0
Research Papers: CFD and VIV

Linear Dynamic Stability Analysis of a Surface-Piercing Plate Advancing at High Forward Speed

[+] Author and Article Information
Babak Ommani

MARINTEK,
Trondheim 7052, Norway,
e-mail: babak.ommani@marintek.sintef.no

Odd M. Faltinsen

Centre for Autonomous Marine Operations
and Systems (AMOS),
Department of Marine Technology,
Norwegian University of Science
and Technology,
Trondheim 7491, Norway
e-mail: odd.faltinsen@ntnu.no

Contributed by the Ocean, Offshore, and Arctic Engineering Division of ASME for publication in the JOURNAL OF OFFSHORE MECHANICS AND ARCTIC ENGINEERING. Manuscript received January 26, 2014; final manuscript received September 6, 2015; published online October 5, 2015. Assoc. Editor: Thomas Fu.

J. Offshore Mech. Arct. Eng 137(6), 061802 (Oct 05, 2015) (9 pages) Paper No: OMAE-14-1004; doi: 10.1115/1.4031578 History: Received January 26, 2014; Revised September 06, 2015

The dynamic stability of a surface-piercing plate, advancing with high forward speed in the horizontal plane, is investigated in the scope of linear theory. The hydrodynamic forces on the plate in sway and yaw are presented in terms of frequency and forward speed-dependent added mass and damping coefficients. Flow separation from the trailing edge of the plate is considered. A time-domain boundary integral method using linear distribution of Rankine sources and dipoles on the plate, free surface, and vortex sheet is used to calculate these hydrodynamic coefficients numerically. Comparison between the current numerical results and previous numerical and experimental results is presented. Using linear dynamic stability analysis, the influence of hydrodynamic coefficients on the plate's stability is investigated as a simplified alternative to a semidisplacement vessel.

FIGURES IN THIS ARTICLE
<>
Copyright © 2015 by ASME
Your Session has timed out. Please sign back in to continue.

References

Figures

Grahic Jump Location
Fig. 1

Schematic view of the problem and definition of the coordinate systems: (a) a plate advancing in the negative X-direction and (b) a ship advancing in the negative X-direction (FS: free surface, Body: plate, and VS: vortex sheet)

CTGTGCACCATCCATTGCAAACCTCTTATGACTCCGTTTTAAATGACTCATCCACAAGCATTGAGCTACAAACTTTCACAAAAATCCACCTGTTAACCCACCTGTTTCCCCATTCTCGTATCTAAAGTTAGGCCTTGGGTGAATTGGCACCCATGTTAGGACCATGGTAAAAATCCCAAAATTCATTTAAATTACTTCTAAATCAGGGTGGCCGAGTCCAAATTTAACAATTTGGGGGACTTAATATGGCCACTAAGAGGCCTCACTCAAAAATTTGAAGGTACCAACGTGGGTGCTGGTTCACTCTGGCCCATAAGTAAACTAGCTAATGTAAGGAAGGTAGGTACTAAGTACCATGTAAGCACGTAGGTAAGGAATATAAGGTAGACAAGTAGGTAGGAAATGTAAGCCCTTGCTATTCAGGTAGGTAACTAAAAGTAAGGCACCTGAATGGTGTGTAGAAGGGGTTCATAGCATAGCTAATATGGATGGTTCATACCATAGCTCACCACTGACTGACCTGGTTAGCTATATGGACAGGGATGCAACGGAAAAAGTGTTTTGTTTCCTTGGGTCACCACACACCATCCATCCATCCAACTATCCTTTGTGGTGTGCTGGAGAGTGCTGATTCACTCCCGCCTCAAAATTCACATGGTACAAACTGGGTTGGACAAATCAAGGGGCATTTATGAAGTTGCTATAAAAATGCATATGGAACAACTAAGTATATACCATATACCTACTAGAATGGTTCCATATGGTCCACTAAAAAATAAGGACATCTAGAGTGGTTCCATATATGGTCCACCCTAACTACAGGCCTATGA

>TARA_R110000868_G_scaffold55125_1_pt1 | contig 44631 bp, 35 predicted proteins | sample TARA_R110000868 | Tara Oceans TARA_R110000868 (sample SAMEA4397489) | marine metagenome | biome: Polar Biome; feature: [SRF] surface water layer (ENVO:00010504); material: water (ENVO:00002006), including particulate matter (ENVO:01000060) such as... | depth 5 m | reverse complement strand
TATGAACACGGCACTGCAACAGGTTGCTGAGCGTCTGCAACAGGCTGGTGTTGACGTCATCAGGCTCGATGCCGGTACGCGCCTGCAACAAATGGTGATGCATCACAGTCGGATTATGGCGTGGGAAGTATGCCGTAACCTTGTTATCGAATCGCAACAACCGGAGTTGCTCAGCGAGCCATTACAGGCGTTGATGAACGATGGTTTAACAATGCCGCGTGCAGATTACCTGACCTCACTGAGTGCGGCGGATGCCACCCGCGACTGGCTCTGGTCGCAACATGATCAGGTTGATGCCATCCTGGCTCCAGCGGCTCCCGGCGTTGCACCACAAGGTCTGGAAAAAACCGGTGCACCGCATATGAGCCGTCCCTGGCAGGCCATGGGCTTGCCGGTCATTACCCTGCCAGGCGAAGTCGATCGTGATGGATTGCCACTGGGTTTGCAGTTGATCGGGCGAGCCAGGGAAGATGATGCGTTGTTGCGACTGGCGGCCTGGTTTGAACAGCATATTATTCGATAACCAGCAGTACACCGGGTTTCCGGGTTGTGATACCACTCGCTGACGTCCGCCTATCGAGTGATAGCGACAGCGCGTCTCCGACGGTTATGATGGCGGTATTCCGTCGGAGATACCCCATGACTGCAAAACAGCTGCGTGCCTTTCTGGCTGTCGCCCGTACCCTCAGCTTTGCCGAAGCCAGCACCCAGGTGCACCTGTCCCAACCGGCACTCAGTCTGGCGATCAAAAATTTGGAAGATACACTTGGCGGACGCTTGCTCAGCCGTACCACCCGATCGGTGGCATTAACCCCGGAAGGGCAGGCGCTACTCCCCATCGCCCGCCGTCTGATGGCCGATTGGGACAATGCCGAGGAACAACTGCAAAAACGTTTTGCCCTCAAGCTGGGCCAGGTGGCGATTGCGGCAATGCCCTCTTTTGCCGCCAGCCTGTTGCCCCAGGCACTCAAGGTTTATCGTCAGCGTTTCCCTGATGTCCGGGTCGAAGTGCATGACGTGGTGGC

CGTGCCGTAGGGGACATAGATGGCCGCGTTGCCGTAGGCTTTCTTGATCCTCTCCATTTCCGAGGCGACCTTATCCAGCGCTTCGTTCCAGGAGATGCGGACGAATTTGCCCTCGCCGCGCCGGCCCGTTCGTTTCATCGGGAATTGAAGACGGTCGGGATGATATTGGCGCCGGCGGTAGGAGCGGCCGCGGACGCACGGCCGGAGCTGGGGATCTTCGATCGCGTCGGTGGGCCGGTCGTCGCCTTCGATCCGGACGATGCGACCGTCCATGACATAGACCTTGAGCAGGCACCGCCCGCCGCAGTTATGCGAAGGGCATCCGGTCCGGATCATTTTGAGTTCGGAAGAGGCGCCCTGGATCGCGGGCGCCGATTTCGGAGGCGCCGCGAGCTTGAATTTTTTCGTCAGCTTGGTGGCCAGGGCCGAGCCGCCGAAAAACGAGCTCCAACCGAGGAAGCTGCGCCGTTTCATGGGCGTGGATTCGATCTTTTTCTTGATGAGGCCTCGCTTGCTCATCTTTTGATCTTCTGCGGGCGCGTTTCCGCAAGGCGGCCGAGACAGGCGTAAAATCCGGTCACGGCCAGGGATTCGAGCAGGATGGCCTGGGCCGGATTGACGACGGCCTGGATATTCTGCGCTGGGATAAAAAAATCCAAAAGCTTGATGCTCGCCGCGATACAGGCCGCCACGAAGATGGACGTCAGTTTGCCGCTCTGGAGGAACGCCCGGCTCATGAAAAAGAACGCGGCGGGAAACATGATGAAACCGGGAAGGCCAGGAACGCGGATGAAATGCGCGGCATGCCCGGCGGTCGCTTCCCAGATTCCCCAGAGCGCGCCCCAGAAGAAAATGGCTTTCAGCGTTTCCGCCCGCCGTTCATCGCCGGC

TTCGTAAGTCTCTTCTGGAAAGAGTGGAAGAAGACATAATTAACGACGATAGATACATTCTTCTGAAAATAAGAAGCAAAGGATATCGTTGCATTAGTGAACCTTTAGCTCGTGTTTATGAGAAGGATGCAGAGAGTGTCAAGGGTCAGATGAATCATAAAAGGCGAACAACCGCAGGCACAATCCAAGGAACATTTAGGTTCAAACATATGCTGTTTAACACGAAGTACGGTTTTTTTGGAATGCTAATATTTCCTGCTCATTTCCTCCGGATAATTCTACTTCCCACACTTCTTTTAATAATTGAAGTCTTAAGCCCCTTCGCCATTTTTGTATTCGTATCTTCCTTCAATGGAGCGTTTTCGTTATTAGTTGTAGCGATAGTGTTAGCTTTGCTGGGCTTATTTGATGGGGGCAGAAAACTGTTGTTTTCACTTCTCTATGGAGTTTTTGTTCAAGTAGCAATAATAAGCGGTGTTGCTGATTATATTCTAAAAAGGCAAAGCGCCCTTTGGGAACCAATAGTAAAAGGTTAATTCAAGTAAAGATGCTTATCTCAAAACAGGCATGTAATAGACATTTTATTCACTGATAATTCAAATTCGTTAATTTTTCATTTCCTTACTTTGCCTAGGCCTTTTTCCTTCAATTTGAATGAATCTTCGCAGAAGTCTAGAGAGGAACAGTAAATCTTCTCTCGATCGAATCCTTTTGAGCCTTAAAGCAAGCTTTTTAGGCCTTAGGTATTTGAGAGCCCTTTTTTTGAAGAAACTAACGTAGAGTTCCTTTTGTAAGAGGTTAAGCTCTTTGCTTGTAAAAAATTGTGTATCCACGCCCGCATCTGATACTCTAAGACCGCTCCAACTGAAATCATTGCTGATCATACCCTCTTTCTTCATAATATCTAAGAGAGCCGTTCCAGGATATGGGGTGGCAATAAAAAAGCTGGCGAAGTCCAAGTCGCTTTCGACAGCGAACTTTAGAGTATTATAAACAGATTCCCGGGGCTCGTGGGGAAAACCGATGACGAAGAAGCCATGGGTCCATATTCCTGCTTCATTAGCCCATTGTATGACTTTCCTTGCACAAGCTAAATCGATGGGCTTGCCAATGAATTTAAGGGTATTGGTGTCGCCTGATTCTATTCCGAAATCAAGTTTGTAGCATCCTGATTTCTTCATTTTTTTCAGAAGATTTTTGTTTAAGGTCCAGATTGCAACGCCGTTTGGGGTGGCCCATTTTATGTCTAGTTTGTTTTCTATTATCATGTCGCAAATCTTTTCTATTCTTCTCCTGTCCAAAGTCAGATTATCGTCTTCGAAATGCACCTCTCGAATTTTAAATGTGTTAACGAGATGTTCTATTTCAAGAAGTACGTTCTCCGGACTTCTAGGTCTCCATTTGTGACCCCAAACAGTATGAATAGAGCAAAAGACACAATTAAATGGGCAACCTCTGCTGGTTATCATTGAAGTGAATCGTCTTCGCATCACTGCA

Grahic Jump Location
Fig. 2

Comparison of A22, B22, A66, and B66 for a surface-piercing plate with forward speed Fn = 0.3 and aspect ratio Λ = H/L = 0.2 (Exp.: experimental data, 2D + t: Chapman's 2D + t method, and Pro.1. and Pro.2.: procedures 1 and 2), all from Ref. [12].

Grahic Jump Location
Fig. 3

Comparison of the nondimensional added mass in sway and yaw of a surface-piercing plate with forward speed, aspect ratio Λ = H/L = 0.1

Grahic Jump Location
Fig. 4

Comparison of the nondimensional damping in sway and yaw of a surface-piercing plate with forward speed, aspect ratio Λ = H/L = 0.1

Grahic Jump Location
Fig. 5

Sway–yaw dynamic stability graph: white area: stable (stable every where), dashed lines: computation domain, and circles: free-system's response frequencies

Grahic Jump Location
Fig. 6

Root-locus plot for the sway–yaw system; s: root of the dynamic system's characteristic equation; and Froude numbers are shown on the curve

Grahic Jump Location
Fig. 7

Influence of the hydrodynamic coefficients on the dynamic stability in sway–yaw: black squares: unstable systems and white squares: stable systems

Grahic Jump Location
Fig. 8

Influence of B66 on the root-locus plot for a coupled sway–yaw dynamic system, s: root of the dynamic system's characteristic equation

Grahic Jump Location
Fig. 9

Dynamic stability graph obtained by reducing B66 by 60%: black area: unstable, white area: stable, dashed lines: computation domain, and circles: free-system's response frequencies

Grahic Jump Location
Fig. 10

Influence of x′G on the root-locus plot for a coupled sway–yaw dynamic system, s: root of the dynamic system's characteristic equation

Grahic Jump Location
Fig. 11

Dynamic stability graph obtained by increasing x′G/L to 0.22. Black area: unstable, white area: stable, dashed lines: computation domain, circles: free-system's response frequencies, and pluses: the imaginary part of the unstable roots.

Tables

Errata

Discussions

Some tools below are only available to our subscribers or users with an online account.

Related Content

Customize your page view by dragging and repositioning the boxes below.

Related Journal Articles
Related eBook Content
Topic Collections

Sorry! You do not have access to this content. For assistance or to subscribe, please contact us:

  • TELEPHONE: 1-800-843-2763 (Toll-free in the USA)
  • EMAIL: asmedigitalcollection@asme.org
Sign In